- Bike Checks
The U.S. finally has some momentum in the Junior downhill ranks with a flurry of talented and focused young guns looking to fulfill long-term winning goals. Alex Willie is at the head of the pack as the current Junior National Downhill Champion. With a promising start to 2012, a major crash took him to the mat in August, but that hasn't slowed him down one bit. Get to know a piece of America's downhilling future.
Alex, 2012 was a pretty good season for you to start, a lot of highs and lows. Give us some background, what were some of the highs of your season.
Alex: Some of the high points for the season were that I was consistently on the podium at the ProGRT, so that was kind of my main goal throughout the season. And of course getting selected to go to the Mont Sainte Anne World Cup, that was a pretty big high point and to cap it off, I was the Junior National Champ, so that was a pretty good weekend.
What happened after that?
Alex: After that I was at the last stop of the ProGRT in Northstar, California, and I had a mistake in my last practice run. I crashed pretty good cracking my skull, breaking jaw and bruising my lung. So that wasn’t too good.
Injuries are obviously a part of this sport, especially at the Pro level. Being a younger rider, is that something you’d thought of yet or was this a smack of reality when you found yourself in the hospital, unable to ride?
Alex: It was kind of always in the back of my head, but you just can’t think of that because mountain biking, such a big part of it is mental. When I started riding, I was 13-years old and my mom wanted me to be safe when I was riding because she knew I wanted to pursue this. So she hooked me up with Lee McCormack to get my skills set really well, so that kept me safe on my bike while I was able to keep going faster and faster. We set it up pretty well from the beginning.
Obviously after that big of a crash, you missed out on Worlds, you missed on Crankworx, you missed out on Norway. How does that get in your head and effect how you approach races moving forward, and practice and riding in general?
Alex: Well, we changed a few things for next season. We’re changing my training plan for the off-season a little bit, as well as, my mindset and my approach to certain races for next year, but looking back at last season, it definitely wasn’t a failure by all means. I learned so much and I’m taking so much of that for next year. I’m just going to move on, you can’t think about that, next year should be a lot better.
Currently in the U.S. there’s a huge crop of younger riders with a ton of talent, between riders like Bubba Warren, Kevin Littlefield, Richie Rude and yourself. Do you guys all get along? Do you push each other to ride harder?
Alex: Oh absolutely. I think that’s the biggest part. We all get along so well and it’s so chill. At the end of the race you’re all buddies, but as soon as that helmet goes on, you’re all going for it. I want to be like Kevin [Littlefield] was and I want to be on the Pro podium for next year. That’s my goal for next year, I want to put a time in that will put me on the podium in the Pro class. We’re all going for that. We all want to be where Richie Rude is right now, you know? Fastest American Junior. So we’re all pushing and we definitely all push each other. We’ll ride with each other during practice and it’s just a really great atmosphere and I love it.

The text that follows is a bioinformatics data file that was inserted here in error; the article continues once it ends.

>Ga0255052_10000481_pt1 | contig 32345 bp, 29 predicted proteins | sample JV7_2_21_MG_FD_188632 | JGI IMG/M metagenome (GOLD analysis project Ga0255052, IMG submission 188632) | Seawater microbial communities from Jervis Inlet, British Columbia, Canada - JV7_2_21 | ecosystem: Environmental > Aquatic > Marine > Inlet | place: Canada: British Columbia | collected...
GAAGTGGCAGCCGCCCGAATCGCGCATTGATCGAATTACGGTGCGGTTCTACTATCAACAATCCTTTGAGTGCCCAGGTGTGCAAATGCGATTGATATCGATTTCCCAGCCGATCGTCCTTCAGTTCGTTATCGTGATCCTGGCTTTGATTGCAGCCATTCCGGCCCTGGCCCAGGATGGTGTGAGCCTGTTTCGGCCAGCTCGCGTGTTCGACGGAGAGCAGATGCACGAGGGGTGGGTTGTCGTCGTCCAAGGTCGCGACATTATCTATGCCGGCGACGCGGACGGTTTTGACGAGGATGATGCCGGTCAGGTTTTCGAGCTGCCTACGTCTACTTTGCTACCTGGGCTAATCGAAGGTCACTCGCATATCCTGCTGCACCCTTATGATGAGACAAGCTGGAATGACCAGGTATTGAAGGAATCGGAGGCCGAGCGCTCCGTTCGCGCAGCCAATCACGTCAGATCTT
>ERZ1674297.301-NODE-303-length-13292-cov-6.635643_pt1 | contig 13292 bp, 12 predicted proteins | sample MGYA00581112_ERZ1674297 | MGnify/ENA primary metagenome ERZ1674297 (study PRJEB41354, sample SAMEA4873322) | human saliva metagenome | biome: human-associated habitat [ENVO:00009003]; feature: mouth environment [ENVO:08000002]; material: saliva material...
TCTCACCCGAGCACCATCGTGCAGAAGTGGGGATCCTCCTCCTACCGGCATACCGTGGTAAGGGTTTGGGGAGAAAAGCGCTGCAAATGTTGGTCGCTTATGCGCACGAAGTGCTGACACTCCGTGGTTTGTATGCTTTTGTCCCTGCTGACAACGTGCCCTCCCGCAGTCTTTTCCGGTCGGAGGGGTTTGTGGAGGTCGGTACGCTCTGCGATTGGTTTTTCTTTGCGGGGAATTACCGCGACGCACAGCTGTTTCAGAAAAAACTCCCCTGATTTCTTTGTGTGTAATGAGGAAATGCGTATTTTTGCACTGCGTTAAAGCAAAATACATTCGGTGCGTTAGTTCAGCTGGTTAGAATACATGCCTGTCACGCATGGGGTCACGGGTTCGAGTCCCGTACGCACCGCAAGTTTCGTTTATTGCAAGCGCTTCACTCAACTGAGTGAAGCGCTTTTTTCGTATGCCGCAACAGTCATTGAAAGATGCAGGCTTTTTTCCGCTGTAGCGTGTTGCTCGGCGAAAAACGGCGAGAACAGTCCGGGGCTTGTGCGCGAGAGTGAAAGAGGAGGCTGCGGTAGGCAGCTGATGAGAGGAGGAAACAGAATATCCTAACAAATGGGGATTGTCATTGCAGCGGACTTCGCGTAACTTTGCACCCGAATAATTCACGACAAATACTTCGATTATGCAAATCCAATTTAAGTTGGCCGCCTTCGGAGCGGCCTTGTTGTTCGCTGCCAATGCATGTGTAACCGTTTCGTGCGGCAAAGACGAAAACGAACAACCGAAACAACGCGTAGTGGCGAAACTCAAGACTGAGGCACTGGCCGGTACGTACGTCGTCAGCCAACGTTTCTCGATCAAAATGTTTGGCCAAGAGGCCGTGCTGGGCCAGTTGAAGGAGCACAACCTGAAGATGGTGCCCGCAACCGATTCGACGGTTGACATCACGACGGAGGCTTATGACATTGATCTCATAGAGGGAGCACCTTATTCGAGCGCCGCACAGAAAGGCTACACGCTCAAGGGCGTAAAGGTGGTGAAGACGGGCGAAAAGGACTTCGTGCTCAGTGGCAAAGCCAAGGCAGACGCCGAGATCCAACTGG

So you raced World Cups for the first time in 2012. Care to shed a little light on that experience?
Alex: It was an eye opening experience. It was awesome, you know? The World Cup tracks are so different from American tracks. Way wider, way faster and I actually think they’re a little safer as well because you course marshals around every corner blowing whistlers, you know where the riders are in front of you, behind you, they’re doing track work where it needs to be done. Nothing is going to pop out and surprise you. The level of the talent and absolutely flat-out speed a World Cup is mind-boggling. It’s huge. But it’s cool because you get to watch all these guys, you get to spot their lines, you can learn a ton. Last season was such a learning experience for me so I’m hoping to apply that to this year when I can get to a few more.
Do you think it’s important for U.S. Juniors, as they’re progressing through the ranks, to get them out to the World Cups?
Alex: Yeah, definitely. I think that’s a huge part. Just being thrown into a World Cup experience, you don’t really know what to expect. It’s crazy to see the speed and the different tracks and the big jumps and just the technical level of these tracks, so I think it’s huge to be able to go and get a good experience when you’re young. It’ll help me out a lot, ya know, when I’m 18, 19, 20, in the prime of my career.
What are we going to see from Alex Willie in 2013?
Alex: I’ve been working with Intense. Intense has been backing me for a few years now and they’ve been treating me so well that I wanted to continue to ride for them. We’ve put together this Junior development team with Dylan Unger, Lucas Cowan and myself, which should be awesome. I think we’re the top three American Juniors coming up. It was awesome because I was able to bring all my sponsors that have been backing me for quite a few years now like MRP, Fox Racing Shox and Shimano, as well as Troy Lee Designs, Schwalbe tires. You know all these guys are going to help us out, so it’ll be huge.
Should we expect to see you at some World Cups and World Champs in South Africa this year?
Alex: That’s the plan, man. That’s what I’m going for, that’s what the season’s going to revolve around. Try to get some good, decent World Cup stops in, try to qualify for a few and World Champs. Hopefully I can do pretty well at World Champs and National Champs at Angel Fire, New Mexico.
Awesome, thanks for chatting with us and we wish you all the best in 2013.
Alex: Thank you, appreciate it.